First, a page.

In defense of health insurance discrimination
One of the ugliest spectacles in the push for ObamaCare has been the demonization of the health insurance industry. Nancy Pelosi went so far as to call them “villains”. Obama has been a bit more circumspect, suggesting only that they are not honest.
There are plenty of real problems with health insurance today. Many are frustrated by the ever-increasing cost of health insurance, the seemingly impossible task of figuring out what their insurance covers, the fear of losing their job and with it their insurance. But as my colleague Jeff Scialabba has been pointing out, these sorts of problems are the result of government interference in the health insurance market. The less-regulated life insurance market, for example, does not have spiraling costs, miles of bureaucratic red tape, or a pervasive employer-sponsored system tying people to their jobs.
But there is another category of charges leveled at health insurance companies that is not legitimate. These complaints brand insurance companies as evil because they engage in an array of discriminatory behaviors, which ObamaCare promises to end. The Baucus bill (PDF here), for instance, contains guaranteed issue and modified community rating provisions. This means that insurance companies will be forced to insure everyone, regardless of pre-existing conditions, and must charge everyone in the same age range identical premiums. The idea is that treating different consumers differently is unfair.
But in actual fact, it is eliminating health insurance discrimination that is unfair. Forcing insurance companies to take all comers, and to charge all customers similar fees can accomplish only one thing: to force some health insurance customers (primarily the young and healthy) to subsidize other health insurance customers (the elderly and the sick). That’s not insurance–that’s welfare.
The overall effect of eliminating health insurance discrimination is to drive up the costs of health insurance. As the Wall Street Journal points out, states that currently prevent insurance discrimination through community rating and guaranteed issue rules have the most expensive individual insurance markets in the country. “In 2007, the average annual premium in New Jersey was $5,326 for singles and in New York $12,254 for a family, versus the national average of $2,613 and $5,799, respectively.”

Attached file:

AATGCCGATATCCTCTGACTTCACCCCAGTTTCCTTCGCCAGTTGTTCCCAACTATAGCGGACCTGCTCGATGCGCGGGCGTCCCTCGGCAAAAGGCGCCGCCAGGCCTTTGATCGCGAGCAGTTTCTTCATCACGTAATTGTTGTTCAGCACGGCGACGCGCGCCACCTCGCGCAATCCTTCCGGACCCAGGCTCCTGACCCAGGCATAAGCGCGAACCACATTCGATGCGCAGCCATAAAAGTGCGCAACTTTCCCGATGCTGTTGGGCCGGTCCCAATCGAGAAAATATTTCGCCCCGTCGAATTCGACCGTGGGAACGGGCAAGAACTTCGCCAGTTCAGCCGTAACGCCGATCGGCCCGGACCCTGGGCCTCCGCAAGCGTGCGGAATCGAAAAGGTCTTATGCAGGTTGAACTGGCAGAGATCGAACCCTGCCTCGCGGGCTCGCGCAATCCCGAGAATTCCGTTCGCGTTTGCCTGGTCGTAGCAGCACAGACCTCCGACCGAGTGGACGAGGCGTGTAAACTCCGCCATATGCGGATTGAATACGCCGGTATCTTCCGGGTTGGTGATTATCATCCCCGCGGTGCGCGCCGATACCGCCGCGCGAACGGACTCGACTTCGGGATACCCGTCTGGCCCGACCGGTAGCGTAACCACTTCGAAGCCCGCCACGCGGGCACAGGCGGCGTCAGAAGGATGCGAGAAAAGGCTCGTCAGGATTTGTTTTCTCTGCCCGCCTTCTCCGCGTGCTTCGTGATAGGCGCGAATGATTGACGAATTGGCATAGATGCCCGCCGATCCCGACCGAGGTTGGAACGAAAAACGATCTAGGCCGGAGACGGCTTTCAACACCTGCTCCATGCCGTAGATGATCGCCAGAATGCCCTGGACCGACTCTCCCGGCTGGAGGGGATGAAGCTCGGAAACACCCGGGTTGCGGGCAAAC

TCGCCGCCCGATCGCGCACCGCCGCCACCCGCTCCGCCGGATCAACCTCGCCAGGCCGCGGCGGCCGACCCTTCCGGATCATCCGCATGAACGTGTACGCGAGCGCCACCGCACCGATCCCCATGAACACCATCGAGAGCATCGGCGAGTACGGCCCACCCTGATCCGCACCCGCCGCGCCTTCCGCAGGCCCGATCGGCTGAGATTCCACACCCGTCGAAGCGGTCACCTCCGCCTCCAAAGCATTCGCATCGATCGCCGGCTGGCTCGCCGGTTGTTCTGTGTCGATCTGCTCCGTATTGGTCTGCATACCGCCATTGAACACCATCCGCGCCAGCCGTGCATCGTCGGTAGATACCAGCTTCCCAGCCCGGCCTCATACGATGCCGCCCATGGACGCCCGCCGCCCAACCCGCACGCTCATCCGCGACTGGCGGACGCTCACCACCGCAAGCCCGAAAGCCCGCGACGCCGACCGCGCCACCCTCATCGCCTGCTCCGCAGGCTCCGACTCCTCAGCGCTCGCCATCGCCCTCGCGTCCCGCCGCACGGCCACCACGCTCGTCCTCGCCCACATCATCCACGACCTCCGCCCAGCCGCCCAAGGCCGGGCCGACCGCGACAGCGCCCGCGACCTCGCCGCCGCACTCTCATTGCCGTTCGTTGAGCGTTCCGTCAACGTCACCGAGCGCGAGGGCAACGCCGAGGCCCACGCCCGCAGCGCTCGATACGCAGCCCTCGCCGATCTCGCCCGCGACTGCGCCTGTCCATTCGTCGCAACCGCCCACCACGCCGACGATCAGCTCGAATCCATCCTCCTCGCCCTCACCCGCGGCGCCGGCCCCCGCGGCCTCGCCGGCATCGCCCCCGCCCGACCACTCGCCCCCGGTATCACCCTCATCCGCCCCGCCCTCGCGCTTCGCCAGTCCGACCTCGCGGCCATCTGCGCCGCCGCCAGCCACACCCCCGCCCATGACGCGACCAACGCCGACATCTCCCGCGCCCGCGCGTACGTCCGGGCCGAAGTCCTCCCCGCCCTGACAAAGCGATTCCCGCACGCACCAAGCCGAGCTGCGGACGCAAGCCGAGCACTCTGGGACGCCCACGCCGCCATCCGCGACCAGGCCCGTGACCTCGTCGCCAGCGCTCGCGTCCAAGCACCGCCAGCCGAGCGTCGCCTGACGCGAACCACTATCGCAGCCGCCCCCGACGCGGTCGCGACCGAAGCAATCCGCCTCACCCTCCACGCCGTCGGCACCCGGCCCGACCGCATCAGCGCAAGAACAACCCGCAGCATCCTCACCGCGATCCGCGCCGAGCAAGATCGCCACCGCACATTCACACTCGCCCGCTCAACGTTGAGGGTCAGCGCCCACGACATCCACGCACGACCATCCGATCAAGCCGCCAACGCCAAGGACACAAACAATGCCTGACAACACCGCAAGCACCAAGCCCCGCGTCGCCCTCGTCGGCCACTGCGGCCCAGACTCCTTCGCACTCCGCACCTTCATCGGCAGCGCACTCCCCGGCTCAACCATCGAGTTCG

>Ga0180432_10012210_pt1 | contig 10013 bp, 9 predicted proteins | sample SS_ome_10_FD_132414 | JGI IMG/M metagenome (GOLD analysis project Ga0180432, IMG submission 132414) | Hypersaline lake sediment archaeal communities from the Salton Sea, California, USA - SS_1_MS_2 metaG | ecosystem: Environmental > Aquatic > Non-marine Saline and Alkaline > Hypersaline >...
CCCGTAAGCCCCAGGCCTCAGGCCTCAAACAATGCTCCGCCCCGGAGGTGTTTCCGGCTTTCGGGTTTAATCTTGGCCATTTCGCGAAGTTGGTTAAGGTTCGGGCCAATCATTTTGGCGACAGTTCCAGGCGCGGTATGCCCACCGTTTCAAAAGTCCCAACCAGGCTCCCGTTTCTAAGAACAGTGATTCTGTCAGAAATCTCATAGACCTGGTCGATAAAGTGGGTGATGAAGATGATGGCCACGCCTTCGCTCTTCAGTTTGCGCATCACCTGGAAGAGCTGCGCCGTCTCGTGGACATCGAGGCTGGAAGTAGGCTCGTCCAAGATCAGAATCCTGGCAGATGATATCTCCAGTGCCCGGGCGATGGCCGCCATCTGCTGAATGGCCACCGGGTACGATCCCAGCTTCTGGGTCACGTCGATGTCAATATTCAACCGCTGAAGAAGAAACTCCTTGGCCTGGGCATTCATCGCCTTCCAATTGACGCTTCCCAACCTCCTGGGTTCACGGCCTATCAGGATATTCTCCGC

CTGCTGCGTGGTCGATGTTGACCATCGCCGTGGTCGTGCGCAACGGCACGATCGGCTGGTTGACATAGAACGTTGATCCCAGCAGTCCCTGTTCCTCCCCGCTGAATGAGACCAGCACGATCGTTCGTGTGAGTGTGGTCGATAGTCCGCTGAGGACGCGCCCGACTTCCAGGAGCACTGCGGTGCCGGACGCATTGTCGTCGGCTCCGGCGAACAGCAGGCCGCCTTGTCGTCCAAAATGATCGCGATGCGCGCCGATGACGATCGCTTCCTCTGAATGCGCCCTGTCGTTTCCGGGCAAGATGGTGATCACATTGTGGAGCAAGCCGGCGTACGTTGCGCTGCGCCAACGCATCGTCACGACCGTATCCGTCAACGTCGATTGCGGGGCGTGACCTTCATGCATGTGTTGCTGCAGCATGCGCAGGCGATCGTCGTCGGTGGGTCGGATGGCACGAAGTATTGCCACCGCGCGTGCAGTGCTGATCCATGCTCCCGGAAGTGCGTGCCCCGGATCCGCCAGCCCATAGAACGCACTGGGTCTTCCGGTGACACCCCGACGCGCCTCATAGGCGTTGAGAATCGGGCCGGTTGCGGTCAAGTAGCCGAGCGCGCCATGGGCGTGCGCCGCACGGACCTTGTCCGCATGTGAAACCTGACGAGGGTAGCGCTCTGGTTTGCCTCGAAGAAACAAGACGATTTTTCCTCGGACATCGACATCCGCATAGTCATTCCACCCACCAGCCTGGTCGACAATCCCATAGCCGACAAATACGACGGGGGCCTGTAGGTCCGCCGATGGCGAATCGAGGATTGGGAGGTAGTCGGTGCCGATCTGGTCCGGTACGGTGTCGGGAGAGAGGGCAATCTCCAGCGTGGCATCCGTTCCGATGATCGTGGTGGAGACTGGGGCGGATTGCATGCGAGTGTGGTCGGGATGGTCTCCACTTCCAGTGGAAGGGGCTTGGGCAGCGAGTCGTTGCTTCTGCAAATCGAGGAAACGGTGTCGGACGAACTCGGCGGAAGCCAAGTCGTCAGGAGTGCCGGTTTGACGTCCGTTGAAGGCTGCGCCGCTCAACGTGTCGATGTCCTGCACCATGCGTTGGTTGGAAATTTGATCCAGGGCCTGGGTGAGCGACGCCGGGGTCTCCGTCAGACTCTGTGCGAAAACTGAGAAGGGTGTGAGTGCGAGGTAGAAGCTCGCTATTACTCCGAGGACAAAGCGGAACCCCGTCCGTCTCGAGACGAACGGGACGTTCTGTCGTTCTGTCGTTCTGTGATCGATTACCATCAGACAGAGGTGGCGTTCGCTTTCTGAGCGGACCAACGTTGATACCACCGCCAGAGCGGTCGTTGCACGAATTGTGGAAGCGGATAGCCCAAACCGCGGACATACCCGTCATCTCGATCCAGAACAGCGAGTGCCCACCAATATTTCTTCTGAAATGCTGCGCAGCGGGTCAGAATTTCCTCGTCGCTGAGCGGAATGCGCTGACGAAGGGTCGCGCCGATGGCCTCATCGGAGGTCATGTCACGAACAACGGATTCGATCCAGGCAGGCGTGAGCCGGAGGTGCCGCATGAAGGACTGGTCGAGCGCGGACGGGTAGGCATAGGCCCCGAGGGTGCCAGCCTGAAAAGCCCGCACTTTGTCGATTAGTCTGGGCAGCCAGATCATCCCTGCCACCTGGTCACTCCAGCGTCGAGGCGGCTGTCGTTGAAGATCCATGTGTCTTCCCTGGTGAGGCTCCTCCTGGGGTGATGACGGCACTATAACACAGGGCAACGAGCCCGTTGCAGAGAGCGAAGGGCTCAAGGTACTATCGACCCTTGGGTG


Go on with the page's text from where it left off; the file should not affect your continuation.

We abhor racial discrimination, not because it is discrimination, but because race has no bearing on a person’s intellect or character. But when it comes to insurance, it is obviously relevant whether someone has pre-existing conditions, or is otherwise at greater risk to need medical care. That’s not to say that on a free market people at risk for disease would not be able to buy insurance. They would simply have to pay more than people without such risks. (John Cochrane has an interesting discussion of how preexisting conditions might be handled on a free market in the Wall Street Journal.)
Think about it this way. If we can painlessly ban health insurance discrimination, then why don’t we end all discrimination for all forms of insurance? Why should we have to buy car insurance before we get in an accident? Why should Geico be able to drop Robert Downey, Jr. after his fifteenth DUI? Why should a three-pack-a-day smoker have to pay more for life insurance than Michael Phelps?
Insurance is inherently discriminatory. An insurance company cannot function without assessing risk, charging greater fees for greater risks, and refusing to provide “insurance” to those for whom the outcome in question is certain. It is by carefully assessing risk and discriminating accordingly that insurance companies enable us to protect ourselves against some of life’s unknowns. That is a crucial benefit, and those who provide it should not be smeared, but thanked.